In New Bond Street, Franklin D Roosevelt and Winston Churchill sit on a park bench chatting in conversation. Across Piccadilly, in elegant rooms in Bennett Street in St James, surrounded by London clubs, men sit in metal chairs in groups of two and three, laughing and smiling, with twinkles in their eyes, dice and a harmonium in their mouths, obviously enjoying life. What tales are they telling each other as this cast of playful characters laugh and joke together?
Roosevelt and Churchill are the sculpture ‘Allies’ by the American-British singer, songwriter, playwright and artist Lawrence Holofcener, erected in 1995 to commemorate 50 years since the end of the 2nd World War. Perhaps his links with the theatre contribute to the informality of the statues which engage tourists who often squeeze on the bench alongside them.
Spanish sculptor Juan Muñoz, whose animated characters are on show in Bennett Street was a rebel, describing his occupation as a ‘storyteller’. Sadly, rebels die young. James Dean died at 24, Marilyn Monroe at 36, and Juan Muñoz was 48 when he died in 2001.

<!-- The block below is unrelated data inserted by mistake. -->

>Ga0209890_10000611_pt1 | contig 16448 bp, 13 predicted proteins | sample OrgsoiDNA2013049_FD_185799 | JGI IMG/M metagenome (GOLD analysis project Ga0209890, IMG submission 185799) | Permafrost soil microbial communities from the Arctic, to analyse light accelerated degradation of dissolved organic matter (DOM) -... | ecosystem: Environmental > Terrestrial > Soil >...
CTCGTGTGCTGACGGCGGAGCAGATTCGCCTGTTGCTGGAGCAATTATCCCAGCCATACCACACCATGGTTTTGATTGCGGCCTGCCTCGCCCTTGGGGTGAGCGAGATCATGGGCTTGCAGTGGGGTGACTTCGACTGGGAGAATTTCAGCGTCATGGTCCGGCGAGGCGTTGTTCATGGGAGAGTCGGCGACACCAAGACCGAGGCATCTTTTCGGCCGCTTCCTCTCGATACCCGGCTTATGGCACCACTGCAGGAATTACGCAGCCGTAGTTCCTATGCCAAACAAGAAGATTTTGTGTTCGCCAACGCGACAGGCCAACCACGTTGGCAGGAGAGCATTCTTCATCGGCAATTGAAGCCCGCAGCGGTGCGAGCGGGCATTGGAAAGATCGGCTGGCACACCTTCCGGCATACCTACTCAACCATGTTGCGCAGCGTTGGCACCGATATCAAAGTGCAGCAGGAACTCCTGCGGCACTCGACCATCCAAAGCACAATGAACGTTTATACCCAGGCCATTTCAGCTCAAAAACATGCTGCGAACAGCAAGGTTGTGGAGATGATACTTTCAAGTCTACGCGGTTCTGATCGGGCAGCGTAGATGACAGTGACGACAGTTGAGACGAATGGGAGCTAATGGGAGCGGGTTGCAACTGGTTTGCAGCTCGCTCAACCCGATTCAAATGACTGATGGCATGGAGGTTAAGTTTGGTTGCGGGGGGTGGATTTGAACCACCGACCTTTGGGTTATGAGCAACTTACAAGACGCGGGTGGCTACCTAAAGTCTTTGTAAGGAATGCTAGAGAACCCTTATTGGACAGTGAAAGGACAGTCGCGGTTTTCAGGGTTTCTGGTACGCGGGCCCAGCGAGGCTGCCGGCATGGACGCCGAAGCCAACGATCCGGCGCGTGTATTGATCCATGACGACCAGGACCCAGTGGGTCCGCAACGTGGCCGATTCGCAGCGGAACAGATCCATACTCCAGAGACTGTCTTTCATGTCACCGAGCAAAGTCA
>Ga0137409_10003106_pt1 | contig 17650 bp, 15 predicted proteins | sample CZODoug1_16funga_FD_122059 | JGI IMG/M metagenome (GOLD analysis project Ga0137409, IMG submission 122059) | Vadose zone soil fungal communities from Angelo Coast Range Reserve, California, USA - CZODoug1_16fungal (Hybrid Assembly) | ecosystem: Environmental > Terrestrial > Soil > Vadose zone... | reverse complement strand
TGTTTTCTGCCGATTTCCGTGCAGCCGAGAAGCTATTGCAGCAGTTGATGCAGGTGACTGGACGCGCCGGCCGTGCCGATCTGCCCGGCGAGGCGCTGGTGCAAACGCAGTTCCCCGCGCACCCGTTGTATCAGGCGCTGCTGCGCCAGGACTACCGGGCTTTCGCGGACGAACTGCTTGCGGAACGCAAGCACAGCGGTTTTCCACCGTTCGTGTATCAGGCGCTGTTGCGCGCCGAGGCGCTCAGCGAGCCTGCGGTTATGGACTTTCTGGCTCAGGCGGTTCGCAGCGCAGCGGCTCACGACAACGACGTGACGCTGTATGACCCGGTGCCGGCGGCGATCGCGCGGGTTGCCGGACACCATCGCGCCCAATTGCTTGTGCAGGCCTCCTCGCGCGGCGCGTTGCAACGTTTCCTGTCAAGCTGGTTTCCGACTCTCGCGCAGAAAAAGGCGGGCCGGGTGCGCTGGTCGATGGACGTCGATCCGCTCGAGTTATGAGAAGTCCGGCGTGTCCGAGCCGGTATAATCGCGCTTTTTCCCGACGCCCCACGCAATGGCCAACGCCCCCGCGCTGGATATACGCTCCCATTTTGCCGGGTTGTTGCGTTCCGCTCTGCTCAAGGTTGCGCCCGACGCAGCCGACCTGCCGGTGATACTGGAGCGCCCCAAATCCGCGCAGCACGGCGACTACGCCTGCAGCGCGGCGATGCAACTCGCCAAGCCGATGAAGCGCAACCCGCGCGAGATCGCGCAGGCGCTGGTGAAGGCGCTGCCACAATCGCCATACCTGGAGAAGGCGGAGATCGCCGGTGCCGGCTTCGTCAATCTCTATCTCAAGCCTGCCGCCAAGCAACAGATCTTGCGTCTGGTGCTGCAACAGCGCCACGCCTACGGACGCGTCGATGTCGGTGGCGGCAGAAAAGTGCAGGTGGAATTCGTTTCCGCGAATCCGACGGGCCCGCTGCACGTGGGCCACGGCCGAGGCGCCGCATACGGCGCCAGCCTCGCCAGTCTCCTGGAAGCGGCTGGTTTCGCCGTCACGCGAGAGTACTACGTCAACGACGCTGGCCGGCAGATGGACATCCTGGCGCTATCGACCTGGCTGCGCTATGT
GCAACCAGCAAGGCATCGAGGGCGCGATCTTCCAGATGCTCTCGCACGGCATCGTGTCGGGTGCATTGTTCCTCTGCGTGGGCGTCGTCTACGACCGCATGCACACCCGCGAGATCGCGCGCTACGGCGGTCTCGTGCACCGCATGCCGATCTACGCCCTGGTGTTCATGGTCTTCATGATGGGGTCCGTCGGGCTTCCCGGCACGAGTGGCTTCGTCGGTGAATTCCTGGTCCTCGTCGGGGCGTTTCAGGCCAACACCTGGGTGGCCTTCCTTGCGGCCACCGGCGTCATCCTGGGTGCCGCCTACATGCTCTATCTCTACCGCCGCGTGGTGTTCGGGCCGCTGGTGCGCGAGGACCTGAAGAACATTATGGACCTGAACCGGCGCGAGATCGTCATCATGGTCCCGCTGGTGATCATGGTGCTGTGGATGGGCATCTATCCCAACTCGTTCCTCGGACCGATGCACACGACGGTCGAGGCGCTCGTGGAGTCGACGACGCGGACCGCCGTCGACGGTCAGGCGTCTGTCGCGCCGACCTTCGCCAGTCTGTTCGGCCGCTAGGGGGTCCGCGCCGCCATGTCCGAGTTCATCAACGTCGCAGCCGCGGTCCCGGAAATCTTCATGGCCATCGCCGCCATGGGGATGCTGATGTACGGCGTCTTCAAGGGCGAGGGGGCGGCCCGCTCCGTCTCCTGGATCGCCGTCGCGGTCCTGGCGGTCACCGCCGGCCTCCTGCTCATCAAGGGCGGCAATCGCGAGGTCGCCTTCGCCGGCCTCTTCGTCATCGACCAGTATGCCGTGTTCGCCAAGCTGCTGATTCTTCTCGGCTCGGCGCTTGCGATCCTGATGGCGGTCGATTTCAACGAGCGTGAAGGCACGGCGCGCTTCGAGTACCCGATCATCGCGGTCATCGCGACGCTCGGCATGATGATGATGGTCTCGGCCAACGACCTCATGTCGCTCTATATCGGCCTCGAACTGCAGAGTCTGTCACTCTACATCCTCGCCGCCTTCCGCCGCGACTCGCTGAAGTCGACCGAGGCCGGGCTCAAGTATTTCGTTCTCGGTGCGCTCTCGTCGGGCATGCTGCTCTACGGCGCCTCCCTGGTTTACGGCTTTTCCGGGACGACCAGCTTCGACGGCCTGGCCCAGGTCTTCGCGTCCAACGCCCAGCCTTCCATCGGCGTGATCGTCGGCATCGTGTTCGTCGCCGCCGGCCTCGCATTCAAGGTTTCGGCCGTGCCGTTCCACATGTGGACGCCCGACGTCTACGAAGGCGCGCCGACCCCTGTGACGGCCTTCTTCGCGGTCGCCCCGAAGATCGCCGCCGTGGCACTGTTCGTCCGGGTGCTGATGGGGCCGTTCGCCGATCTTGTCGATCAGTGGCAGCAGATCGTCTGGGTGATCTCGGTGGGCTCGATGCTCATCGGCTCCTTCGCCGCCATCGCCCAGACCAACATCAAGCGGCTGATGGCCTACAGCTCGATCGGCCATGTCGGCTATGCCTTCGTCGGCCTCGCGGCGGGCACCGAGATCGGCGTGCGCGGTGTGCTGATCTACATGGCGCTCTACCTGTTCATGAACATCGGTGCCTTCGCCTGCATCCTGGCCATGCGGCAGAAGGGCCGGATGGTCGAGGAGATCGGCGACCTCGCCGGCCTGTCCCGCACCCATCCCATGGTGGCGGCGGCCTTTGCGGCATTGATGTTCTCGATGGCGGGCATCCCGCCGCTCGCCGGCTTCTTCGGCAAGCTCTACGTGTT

Juan was a rebel from an early age, being expelled from school, and in the 1990’s broke the rules of sculpture by developing them as narratives. What you see is a moment frozen in time, but you expect the characters to suddenly come to life and continue with what they are doing. When he was awarded Spain’s major Premio Nacional de Bellas Artes, in 2000, he responded: “I think I’ll buy a watch.”
A decade after a major exhibition at Tate Modern, Muñoz’ narrative sculptures have been in conversation with each other at Per Skarstedt’s Gallery in Mayfair, three new elegant ground floor rooms designed by the architect Thomas Croft whose ancestor established Croft Port in 1588 and who is also an art collector, commenting in Wallpaper that ‘occasionally, gallerists have offered to pay me in artworks, but I’m sad to say that with Per I’m off the price list, He doesn’t have a painting cheap enough.’
It is now reported that the architect-art collector whose modern art collection featured in Christie’s recent auction in London under the description of ‘The Eye of the Architect’ was the Austrian architect Harry Gluck who lived in a small apartment surrounded by beautiful works by Picasso, Leger, Morandi and others.